A team of investigators has developed a cancer vaccine technology using live, attenuated pathogens as vectors. A feature of the vaccine causes these bacteria to self-destruct once they've done their job, making it safe for use in humans. The research is published in Infection and Immunity, a journal of the American Society for Microbiology.
Unlike “prophylactic” vaccines that protect people from the becoming infected with diseases such as measles, influenza, tetanus, or hepatitis, the new vaccine is “therapeutic,” that is, designed to treat existing infections or, in this case, prostate and colorectal cancer. It might also be used against hard-to-treat infectious diseases such as malaria or tuberculosis.
Using a bacterium in a platform for a vaccination has several benefits, said principal investigator Pete Lauer, PhD, formerly Executive Director, Molecular Biology at Aduro Biotech, Berkeley, CA. “Listeria is a little biological factory… it replicates itself in both the lab and after vaccination. This makes manufacturing as easy as inoculating a culture, and growing it for about a day.”
Using a pathogen is useful because it “induces the type of immune response that is required to treat cancer—a CD8 T cell response,” said Dr. Lauer. Using a non-pathogen, “we would have had to try to modify the bacterium to be more pathogenic in the right way, which can be really tricky.”
The platform, known as “L. monocytogenes recombinase-induced intracellular death,” or Lm-RIID for short, is a live recombinant, but highly attenuated (weakened) derivative of the common food-borne pathogen, Listeria monocytogenes. The strain on which Lm-RIID was based showed promise as a therapeutic vaccine in clinical trials in advanced cancer patients as early as 2009. But more safety precautions were needed, because Listeria can be life-threatening in people with weakened immune systems.
Early feedback on safety from regulatory experts at the Food and Drug Administration, as well as physicians treating cancer patients, was daunting, said Dr. Lauer. Experts from both groups were skeptical about injecting live bacteria into the veins of cancer patients.”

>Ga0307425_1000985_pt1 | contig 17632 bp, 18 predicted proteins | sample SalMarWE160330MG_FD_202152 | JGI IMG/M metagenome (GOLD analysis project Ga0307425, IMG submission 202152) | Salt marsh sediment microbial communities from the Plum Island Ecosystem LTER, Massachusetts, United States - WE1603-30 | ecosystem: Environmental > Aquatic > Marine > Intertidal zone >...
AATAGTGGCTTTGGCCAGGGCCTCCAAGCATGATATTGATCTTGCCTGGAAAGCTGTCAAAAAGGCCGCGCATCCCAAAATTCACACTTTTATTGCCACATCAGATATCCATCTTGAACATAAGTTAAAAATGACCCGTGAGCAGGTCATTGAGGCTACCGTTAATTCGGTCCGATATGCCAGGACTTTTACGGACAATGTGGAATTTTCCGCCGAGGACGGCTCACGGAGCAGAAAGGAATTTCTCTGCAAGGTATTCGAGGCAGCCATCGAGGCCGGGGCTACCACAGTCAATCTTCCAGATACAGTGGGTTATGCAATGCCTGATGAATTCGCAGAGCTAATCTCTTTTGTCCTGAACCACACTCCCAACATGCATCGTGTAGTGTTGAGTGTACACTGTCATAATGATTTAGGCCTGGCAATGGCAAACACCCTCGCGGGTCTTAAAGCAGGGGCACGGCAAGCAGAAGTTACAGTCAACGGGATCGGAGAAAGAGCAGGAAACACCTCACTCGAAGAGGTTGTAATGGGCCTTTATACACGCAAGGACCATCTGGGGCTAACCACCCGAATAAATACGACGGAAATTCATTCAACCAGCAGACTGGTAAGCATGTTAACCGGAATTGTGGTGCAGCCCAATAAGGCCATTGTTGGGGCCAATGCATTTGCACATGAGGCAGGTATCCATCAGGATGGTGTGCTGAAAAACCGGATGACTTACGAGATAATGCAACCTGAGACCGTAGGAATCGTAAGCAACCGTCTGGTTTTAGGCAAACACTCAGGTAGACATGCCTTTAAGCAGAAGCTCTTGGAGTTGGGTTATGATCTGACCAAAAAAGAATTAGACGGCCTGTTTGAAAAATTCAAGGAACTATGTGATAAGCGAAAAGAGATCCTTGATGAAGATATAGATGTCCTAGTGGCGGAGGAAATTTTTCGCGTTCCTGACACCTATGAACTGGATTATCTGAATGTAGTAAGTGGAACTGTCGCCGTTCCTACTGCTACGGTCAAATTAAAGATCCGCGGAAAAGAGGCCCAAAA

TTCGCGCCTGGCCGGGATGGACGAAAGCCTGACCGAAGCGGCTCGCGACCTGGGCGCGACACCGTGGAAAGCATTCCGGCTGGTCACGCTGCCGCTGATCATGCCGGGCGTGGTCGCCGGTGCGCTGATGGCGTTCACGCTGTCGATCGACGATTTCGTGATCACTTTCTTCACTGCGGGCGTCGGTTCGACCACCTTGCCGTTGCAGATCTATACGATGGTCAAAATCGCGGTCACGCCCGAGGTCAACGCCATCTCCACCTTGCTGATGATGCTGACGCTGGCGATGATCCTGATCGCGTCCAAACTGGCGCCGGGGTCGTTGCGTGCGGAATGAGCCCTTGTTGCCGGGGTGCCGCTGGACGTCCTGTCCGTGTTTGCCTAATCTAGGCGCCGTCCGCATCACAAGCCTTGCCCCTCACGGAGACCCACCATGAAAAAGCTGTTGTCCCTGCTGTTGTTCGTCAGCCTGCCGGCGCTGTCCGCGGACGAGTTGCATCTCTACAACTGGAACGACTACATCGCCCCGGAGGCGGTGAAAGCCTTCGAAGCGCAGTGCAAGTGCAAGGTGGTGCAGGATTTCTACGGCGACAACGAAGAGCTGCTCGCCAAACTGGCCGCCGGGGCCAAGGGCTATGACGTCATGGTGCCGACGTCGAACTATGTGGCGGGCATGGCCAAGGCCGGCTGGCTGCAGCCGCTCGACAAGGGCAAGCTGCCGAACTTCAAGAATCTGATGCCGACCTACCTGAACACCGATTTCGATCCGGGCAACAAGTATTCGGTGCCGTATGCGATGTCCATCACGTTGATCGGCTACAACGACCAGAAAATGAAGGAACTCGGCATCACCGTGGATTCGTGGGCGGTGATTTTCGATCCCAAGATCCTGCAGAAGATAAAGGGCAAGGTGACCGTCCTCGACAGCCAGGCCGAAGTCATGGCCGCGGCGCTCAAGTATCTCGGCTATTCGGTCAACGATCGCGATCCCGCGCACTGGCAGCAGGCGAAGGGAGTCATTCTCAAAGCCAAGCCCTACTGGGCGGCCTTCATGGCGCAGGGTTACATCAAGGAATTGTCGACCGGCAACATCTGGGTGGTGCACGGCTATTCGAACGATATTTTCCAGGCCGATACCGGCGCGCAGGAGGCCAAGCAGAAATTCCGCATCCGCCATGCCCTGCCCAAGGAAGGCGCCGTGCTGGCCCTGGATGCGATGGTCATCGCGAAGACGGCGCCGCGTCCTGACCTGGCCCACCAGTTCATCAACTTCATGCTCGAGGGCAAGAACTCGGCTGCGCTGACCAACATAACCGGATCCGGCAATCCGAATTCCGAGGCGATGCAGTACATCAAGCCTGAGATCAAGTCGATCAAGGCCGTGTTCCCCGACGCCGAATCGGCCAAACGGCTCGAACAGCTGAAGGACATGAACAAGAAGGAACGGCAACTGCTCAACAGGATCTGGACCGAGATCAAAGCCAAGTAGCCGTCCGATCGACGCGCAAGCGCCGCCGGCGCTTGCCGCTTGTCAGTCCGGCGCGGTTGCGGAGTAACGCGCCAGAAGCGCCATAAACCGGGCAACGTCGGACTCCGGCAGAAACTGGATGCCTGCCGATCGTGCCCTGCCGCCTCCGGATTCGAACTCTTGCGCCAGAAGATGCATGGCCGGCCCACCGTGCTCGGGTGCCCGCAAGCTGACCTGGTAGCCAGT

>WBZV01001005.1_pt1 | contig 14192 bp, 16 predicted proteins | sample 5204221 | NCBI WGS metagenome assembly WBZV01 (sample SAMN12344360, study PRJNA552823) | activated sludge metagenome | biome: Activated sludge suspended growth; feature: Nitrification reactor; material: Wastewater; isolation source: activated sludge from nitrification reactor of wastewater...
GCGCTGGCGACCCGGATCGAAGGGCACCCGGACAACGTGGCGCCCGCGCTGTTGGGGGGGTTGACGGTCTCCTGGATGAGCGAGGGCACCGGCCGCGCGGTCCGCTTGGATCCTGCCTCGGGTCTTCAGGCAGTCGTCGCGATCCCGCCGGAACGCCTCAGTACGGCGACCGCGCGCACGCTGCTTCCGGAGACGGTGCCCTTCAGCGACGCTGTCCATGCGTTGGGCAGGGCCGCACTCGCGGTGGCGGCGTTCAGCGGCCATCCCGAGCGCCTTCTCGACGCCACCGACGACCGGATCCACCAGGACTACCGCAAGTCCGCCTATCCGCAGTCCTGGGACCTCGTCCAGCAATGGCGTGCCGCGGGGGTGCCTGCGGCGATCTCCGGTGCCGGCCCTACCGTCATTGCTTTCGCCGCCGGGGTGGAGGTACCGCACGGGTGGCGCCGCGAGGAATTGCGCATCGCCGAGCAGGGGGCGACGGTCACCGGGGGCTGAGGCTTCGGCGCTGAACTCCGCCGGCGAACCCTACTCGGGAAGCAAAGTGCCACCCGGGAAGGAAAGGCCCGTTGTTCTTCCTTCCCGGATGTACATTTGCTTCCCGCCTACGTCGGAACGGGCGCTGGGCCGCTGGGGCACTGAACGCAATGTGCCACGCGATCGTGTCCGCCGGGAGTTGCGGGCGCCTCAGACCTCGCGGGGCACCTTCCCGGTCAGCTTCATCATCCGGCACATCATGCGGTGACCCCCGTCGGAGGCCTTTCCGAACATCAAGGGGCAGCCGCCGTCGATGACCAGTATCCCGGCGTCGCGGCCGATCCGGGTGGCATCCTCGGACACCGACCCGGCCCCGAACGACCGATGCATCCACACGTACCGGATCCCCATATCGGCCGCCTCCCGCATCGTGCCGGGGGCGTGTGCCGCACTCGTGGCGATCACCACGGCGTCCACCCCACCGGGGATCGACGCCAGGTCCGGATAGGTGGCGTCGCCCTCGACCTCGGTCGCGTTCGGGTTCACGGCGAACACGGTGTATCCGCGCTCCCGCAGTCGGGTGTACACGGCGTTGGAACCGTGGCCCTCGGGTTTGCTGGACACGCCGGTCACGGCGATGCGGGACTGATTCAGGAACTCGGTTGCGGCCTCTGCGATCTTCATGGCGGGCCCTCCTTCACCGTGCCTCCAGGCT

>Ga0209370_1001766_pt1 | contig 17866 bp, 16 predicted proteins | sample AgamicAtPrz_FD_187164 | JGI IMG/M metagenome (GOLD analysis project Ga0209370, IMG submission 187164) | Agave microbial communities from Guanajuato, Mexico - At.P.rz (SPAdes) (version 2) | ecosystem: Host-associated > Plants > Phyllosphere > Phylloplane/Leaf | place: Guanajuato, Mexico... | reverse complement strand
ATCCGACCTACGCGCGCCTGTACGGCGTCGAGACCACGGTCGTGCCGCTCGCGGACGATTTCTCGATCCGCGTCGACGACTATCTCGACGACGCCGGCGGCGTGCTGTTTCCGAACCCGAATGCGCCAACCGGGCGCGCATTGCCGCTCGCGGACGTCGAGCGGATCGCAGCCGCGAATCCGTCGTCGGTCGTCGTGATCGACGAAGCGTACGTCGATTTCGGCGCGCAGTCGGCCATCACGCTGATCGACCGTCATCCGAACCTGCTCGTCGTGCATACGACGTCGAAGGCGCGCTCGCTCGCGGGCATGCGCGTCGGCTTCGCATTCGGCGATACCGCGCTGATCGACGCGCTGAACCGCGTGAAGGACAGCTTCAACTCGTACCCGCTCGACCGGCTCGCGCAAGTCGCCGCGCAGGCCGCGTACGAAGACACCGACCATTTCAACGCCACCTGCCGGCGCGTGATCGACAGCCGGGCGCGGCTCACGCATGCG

That feedback was highly motivating. “Whereas Listeria-based vaccines have shown promise as therapeutic vaccines in clinical trials for various cancers, we have gone even further and developed a modified version of Listeria that upon entering host cells, deletes essential genes, rendering the bacterium incapable of replication,” which in bacteria is tantamount to death, said Dr. Lauer. Besides enabling cancer vaccines, “This additional layer of safety may allow further development of this platform for use in vaccines for a variety of viral and parasitic (e.g. malaria) diseases that currently lack effective vaccines.” Cancers of the cervix, lung, and liver, as well as melanoma are also possible targets, said Dr. Lauer.
The other major element of the recombinant L. monocytogenes is an antigen that is specific to the cancer type the vaccine is designed to combat. After vaccination, Lm-RIID is engulfed by immune cells, said Dr. Lauer. Therein, this platform expresses the target antigen. Then, these immune cells, called “antigen presenting cells,” deliver the target antigen to their surface. There, CD8 T cells—also immune cells—recognize the antigen. That recognition activates the CD8 T cells to find and destroy the cancer, which Dr. Lauer explains is an immunotherapeutic effect, rather than an oncolytic effect.
This article has been republished from the following materials. Note: material may have been edited for length and content. For further information, please contact the cited source.